A Smooth Move With Revenue Management | National Apartment Association

A Smooth Move With Revenue Management

With moving season in full swing, APTly Spoken sat down with Julie Manthey, Vice President of Operations for Western National Property Management, to learn how her company is using revenue management software to ease the summer rush.

APTly Spoken: What are some of the greatest challenges with the summer moving season?

Julie Manthey: On average, a multifamily community sees a turnover rate of about 35 percent to 45 percent each year, and in the peak summer moving months we see this number increase by about 6 percent to 10 percent.

One of the greatest challenges for property managers during the summer season is simply being prepared for this increase in turnover. As challenges vary from property to property, it can be difficult for property managers to predict what this season will have in store.

In order to minimize profit loss during this season, property managers need to be prepared to effectively and efficiently manage this transition in residents. This includes both adequately managing the move out process, as well as providing a seamless transition for any new residents. At Western National Property Management, we have found that the use of revenue management software can be one of the most effective tools for preparing a property for the ever-changing lease expiration cycles. 

AS: How have you used revenue management software to combat these challenges?

JM: We are just about complete with the rollout of our revenue management software at each of our communities. This is a long process due to the creation of a training module and measures that ensure the system is working efficiently, and that the teams are adapting effectively.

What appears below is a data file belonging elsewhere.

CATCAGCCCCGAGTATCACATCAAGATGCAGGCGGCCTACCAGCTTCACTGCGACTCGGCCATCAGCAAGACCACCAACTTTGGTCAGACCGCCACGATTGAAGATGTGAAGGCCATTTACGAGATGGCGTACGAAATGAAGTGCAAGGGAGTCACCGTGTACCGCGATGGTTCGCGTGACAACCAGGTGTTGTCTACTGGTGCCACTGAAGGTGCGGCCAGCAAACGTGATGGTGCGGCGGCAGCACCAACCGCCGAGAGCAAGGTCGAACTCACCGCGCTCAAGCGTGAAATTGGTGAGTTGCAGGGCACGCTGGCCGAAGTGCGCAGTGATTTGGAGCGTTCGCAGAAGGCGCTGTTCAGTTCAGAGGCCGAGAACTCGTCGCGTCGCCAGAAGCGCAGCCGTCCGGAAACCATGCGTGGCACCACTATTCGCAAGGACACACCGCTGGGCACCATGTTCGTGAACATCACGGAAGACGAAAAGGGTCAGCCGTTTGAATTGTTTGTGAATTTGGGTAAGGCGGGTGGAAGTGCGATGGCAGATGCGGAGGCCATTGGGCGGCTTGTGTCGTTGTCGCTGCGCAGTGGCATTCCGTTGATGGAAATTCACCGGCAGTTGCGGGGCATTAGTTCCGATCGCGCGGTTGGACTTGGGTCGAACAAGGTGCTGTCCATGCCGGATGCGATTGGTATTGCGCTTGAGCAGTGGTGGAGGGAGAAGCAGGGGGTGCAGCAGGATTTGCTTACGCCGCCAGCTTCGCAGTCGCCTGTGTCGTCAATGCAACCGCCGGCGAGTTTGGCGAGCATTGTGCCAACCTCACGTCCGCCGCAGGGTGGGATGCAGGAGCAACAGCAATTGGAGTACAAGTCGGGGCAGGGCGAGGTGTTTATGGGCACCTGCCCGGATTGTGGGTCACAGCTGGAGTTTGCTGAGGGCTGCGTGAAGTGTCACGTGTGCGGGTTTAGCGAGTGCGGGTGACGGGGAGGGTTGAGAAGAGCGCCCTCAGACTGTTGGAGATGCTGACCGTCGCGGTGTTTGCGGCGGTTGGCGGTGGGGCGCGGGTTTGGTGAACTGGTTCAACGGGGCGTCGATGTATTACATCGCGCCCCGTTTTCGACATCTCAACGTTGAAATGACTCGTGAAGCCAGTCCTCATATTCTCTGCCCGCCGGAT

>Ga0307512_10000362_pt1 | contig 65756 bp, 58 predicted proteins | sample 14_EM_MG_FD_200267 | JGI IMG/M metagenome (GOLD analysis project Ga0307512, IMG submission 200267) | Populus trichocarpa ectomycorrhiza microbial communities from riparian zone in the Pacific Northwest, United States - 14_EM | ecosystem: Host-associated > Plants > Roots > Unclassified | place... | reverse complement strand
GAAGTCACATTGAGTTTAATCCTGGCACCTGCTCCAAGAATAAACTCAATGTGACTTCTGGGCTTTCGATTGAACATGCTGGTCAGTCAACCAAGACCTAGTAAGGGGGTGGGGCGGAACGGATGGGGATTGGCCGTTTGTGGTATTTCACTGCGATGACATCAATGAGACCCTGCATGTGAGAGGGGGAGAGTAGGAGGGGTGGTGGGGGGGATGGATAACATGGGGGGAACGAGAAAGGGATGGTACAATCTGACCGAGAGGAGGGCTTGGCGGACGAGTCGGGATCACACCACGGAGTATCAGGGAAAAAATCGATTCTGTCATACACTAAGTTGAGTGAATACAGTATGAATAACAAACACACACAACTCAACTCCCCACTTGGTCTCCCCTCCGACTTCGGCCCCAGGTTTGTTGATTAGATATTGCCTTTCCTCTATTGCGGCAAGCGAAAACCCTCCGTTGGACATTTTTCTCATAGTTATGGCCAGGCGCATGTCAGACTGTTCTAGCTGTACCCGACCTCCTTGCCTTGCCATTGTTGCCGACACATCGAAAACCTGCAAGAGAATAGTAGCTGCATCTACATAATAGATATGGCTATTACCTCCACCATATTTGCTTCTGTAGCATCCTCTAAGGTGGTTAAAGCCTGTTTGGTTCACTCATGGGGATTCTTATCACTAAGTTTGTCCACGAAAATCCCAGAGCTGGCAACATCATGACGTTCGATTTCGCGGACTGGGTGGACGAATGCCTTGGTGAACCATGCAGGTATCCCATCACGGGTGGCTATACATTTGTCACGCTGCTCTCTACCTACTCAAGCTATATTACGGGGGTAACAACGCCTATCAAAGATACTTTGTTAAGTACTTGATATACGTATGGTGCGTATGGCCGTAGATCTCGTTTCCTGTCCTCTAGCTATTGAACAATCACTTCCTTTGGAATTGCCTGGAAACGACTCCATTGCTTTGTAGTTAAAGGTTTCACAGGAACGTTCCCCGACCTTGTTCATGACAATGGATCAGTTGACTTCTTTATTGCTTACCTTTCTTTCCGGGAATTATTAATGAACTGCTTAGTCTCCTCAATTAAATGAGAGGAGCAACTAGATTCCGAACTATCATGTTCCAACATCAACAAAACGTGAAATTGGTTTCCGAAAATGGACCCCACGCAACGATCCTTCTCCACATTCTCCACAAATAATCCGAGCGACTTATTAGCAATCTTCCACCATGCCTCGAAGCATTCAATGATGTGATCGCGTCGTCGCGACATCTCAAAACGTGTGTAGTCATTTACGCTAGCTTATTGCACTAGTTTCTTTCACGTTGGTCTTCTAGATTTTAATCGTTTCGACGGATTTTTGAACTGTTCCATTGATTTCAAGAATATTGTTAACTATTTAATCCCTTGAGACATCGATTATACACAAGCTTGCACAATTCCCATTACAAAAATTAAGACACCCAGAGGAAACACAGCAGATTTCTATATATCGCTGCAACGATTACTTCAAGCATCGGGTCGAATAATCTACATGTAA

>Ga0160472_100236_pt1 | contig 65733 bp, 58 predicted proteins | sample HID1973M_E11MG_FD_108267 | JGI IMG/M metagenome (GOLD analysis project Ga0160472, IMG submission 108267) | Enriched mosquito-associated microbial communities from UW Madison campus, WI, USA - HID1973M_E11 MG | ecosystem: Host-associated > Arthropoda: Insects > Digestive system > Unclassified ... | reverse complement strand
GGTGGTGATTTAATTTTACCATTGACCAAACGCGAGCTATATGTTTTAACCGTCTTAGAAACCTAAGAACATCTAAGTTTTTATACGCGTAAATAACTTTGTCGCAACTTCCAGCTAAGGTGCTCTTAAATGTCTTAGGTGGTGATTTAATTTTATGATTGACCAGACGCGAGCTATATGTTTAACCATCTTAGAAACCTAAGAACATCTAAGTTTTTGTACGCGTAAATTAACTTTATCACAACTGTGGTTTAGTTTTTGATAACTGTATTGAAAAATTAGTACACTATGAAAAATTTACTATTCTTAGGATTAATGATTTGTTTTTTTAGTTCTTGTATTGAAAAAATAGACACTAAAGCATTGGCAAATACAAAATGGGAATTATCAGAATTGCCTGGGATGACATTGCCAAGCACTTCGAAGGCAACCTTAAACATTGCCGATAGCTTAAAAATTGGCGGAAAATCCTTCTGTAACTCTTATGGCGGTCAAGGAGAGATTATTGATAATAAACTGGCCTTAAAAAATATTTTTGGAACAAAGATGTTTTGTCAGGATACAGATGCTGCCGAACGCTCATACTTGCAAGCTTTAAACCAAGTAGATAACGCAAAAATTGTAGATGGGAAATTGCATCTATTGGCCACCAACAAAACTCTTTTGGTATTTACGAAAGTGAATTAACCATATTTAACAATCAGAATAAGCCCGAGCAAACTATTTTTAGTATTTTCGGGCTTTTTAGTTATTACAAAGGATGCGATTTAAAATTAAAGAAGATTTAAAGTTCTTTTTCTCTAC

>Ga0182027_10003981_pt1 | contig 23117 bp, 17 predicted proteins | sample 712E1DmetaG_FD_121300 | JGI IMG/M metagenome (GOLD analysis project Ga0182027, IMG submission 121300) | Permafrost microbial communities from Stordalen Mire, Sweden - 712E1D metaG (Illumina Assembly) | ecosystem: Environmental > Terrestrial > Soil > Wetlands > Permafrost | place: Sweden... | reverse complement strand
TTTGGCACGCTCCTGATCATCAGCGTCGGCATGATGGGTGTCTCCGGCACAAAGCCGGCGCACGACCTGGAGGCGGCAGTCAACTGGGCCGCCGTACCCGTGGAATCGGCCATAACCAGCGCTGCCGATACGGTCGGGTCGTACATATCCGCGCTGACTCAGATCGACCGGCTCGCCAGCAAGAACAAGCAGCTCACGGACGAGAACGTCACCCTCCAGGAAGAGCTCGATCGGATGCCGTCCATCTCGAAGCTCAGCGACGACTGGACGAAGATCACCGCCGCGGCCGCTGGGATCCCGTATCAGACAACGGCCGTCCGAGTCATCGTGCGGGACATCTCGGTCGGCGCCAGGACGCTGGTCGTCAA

One way we use revenue management software is to examine a particular community’s history and utilize that history to forecast future trends. This includes identifying which months had the highest turnover rates, as well as which months had the highest rental rates.

By tracking this information, we are able to then make educated predictions on what the summer moving season may have in store based on previous years’ leasing and occupancy histories. Although it is not full proof, utilizing this software can more aptly prepare property managers to handle any changes in occupancy.

AS: How has this software helped to manage resident turnover and increase profit?

JM: In addition to forecasting future trends, revenue management software can also be used to stagger move-out dates and keep track of lease expirations. This allows property managers to manage turnover and also increase profit by avoiding multiple lease expirations at the same time.

By tracking lease expirations, property managers are able to better prepare for move-outs and can limit the amount of time a unit remains vacant. For example, by being aware of a unit’s upcoming lease expiration, a property manager can provide a resident with a renewal notice, giving both the resident and the property manager time to prepare for the move.

The renewal notices allow property managers to begin the turnover process before a resident has even moved out, providing them with the opportunity to complete an initial walk through and also schedule any necessary repairs. In doing so, the unit remains vacant for less time and this ultimately improves the property owner’s bottom line.

Additionally, by examining past rental history the revenue management software is able to predict future rental rates. For example, if a property’s best rental month occurred in September of 2013, the revenue management software would take note of this and automatically adjust rental rates in September of 2014 based on that information. By implementing revenue management software systems, property managers are able to ensure that they are automatically adjusting and maximizing rental rates throughout the year.

AS: In what ways has your understanding and use of revenue management evolved? 

JM: It is imperative that we consistently have someone who monitors, understands and moves the “limits” of the programs to fully benefit from them. We’ve found that this consistent monitoring ensures longevity of the management system, and helps to increase its success over time.